Corporations subscribing to this thesis subcontract much of their work. In some cases they subcontract virtually all of it. (The latter is the so-called virtual corporation.) Their management skills are developed around coordination rather than control. As would be expected, these corporations tend to be concentrated in newer, emerging industries without large capital investment, strong manufacturing traditions, or well-defined labor/management practices. Nonetheless, as competition becomes keener in every industry, it is increasingly accepted that internal flexibility, coupled with external expertise, is now more critical to success than vertical integration.

In fact, in some areas of North America- particularly in the trendsetting, technology-intensive regions of the Northeast and the West Coast-these beliefs already dominate the producing sector of the economy. In such areas there has been created what economists like to label a "niche economy"-a place where many small units perform in individual niches, meshing with other units in other niches to create a strong, diversified economic base. Creative services make up just one of those niches.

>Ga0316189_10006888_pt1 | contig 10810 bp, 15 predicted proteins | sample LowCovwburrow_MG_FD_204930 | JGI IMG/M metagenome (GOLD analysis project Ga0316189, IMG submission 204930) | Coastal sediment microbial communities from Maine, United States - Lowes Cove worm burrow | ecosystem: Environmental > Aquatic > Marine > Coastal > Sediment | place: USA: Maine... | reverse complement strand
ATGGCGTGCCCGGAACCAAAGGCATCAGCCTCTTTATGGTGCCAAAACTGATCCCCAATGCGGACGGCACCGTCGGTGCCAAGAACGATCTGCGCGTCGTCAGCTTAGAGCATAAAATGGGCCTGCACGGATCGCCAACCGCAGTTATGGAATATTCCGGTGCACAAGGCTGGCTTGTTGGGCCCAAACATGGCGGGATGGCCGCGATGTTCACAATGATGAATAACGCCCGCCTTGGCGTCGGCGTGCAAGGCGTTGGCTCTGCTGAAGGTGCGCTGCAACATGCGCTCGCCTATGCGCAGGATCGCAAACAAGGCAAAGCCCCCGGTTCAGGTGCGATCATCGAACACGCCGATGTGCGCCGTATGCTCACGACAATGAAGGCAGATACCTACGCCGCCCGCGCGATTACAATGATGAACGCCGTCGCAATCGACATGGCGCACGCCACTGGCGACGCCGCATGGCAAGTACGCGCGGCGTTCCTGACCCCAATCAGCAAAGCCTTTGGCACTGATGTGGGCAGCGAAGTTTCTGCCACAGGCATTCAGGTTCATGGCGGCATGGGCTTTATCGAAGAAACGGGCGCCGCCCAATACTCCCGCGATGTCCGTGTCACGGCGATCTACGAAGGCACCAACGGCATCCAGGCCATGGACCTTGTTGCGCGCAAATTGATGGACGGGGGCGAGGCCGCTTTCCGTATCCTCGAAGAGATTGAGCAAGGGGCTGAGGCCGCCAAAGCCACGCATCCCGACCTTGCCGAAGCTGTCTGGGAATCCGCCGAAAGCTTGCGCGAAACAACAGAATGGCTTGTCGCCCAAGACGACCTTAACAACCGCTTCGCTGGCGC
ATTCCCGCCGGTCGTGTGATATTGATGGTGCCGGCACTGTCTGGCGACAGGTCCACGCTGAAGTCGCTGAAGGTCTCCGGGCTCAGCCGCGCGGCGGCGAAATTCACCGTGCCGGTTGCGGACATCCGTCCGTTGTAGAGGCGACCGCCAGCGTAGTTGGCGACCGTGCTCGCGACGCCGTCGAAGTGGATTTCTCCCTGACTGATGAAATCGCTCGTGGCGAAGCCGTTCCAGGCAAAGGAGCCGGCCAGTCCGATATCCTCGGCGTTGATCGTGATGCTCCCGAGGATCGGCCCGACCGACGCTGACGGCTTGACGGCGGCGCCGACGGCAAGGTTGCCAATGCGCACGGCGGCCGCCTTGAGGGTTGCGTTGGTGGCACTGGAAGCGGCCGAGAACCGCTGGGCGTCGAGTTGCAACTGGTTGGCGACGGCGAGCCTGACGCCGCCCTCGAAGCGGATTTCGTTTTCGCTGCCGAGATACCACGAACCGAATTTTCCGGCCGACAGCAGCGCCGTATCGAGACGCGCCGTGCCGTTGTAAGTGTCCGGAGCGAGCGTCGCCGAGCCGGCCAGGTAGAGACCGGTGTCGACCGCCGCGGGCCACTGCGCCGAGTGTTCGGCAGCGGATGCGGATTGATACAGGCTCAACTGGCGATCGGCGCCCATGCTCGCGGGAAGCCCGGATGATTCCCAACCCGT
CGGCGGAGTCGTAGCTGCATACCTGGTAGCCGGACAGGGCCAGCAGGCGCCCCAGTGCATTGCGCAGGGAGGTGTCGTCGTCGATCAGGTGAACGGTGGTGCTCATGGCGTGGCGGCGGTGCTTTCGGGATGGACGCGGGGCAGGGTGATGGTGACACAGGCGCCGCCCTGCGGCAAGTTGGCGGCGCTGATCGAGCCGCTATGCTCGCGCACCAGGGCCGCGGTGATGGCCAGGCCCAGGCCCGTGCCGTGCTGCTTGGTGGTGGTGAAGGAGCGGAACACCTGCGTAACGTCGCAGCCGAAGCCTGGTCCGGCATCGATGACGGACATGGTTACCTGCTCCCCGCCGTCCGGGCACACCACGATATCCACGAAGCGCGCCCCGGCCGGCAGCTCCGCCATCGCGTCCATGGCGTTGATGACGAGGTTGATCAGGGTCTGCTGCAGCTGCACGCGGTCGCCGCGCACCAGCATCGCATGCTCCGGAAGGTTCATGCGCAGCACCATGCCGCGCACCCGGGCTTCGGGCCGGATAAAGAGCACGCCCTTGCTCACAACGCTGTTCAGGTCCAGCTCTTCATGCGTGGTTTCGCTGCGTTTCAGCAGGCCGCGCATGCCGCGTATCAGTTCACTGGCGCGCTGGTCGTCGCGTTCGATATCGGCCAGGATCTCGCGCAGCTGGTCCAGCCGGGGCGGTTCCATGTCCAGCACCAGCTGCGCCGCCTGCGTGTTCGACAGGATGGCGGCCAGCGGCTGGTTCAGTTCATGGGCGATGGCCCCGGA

Independent of the change in management thinking and the growth of niche economies is the growth of the "soft sector" of the communications industry (i.e., services, as opposed to equipment and hardware). The advertising industry, which as recently as twenty years ago only created identities for existing products, now increasingly determines what products are produced based upon how well their features can be communicated. This growth in the communications industry paints a bright picture for copywriters, art directors, graphic designers, and illustrators. There is no part of the industry that is not at least affected by, and more likely dependent upon, our talents. More important, because much of the growth in the communications industry is generated by small, flexible economic units with limited resources, the opportunities for independent creatives are even brighter.

In summary, changing management trends and the growth of communications make freelancing a growth business....